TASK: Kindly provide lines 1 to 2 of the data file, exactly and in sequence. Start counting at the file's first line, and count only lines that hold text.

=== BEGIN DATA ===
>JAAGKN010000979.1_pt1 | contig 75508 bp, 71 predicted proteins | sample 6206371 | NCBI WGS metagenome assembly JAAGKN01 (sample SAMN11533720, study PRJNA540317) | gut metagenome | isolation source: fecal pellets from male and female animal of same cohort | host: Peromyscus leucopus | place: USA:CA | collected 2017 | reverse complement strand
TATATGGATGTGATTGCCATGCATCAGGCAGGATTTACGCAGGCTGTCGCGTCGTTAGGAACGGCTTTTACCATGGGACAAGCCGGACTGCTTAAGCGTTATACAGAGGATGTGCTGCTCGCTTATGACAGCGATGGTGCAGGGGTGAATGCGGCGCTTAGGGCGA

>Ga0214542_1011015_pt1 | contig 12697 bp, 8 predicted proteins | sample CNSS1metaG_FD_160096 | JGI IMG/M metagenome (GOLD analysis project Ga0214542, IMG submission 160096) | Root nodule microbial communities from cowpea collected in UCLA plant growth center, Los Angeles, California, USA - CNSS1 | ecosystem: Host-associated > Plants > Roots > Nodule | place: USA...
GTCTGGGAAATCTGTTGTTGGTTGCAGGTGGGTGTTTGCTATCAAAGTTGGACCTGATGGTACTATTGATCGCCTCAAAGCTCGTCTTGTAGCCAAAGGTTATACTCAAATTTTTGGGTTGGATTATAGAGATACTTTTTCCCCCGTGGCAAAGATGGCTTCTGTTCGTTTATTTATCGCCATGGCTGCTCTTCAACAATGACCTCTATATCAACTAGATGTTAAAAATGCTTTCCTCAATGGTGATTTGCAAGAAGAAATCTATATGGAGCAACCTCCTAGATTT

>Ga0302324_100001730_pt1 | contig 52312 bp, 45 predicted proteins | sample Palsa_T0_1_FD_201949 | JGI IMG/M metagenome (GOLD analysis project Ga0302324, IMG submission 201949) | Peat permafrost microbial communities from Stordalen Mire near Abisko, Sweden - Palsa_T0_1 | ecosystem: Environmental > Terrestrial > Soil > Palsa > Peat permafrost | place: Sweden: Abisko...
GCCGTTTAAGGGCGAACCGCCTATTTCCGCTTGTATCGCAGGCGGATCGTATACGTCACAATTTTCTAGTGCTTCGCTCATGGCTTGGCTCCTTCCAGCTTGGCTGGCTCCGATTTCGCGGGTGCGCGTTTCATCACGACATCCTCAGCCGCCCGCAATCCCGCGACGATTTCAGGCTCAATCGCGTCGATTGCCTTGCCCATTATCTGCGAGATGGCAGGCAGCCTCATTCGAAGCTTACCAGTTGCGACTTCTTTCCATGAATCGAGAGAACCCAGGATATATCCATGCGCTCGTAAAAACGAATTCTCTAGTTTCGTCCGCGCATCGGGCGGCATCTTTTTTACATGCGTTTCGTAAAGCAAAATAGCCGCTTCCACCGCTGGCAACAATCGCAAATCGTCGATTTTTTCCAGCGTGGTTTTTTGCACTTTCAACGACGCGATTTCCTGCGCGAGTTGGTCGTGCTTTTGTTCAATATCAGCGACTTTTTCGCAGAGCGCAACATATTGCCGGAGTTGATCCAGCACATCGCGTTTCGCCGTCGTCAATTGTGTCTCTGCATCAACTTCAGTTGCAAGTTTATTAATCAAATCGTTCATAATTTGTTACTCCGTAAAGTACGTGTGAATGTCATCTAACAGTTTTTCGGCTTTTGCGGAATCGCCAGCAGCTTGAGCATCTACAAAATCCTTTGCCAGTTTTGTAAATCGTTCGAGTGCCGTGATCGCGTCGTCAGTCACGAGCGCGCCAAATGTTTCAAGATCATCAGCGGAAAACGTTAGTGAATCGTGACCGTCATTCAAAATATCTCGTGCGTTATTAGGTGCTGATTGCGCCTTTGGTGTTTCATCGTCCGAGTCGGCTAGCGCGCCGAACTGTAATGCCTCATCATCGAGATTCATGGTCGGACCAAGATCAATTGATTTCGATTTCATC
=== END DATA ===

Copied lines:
>JAAGKN010000979.1_pt1 | contig 75508 bp, 71 predicted proteins | sample 6206371 | NCBI WGS metagenome assembly JAAGKN01 (sample SAMN11533720, study PRJNA540317) | gut metagenome | isolation source: fecal pellets from male and female animal of same cohort | host: Peromyscus leucopus | place: USA:CA | collected 2017 | reverse complement strand
TATATGGATGTGATTGCCATGCATCAGGCAGGATTTACGCAGGCTGTCGCGTCGTTAGGAACGGCTTTTACCATGGGACAAGCCGGACTGCTTAAGCGTTATACAGAGGATGTGCTGCTCGCTTATGACAGCGATGGTGCAGGGGTGAATGCGGCGCTTAGGGCGA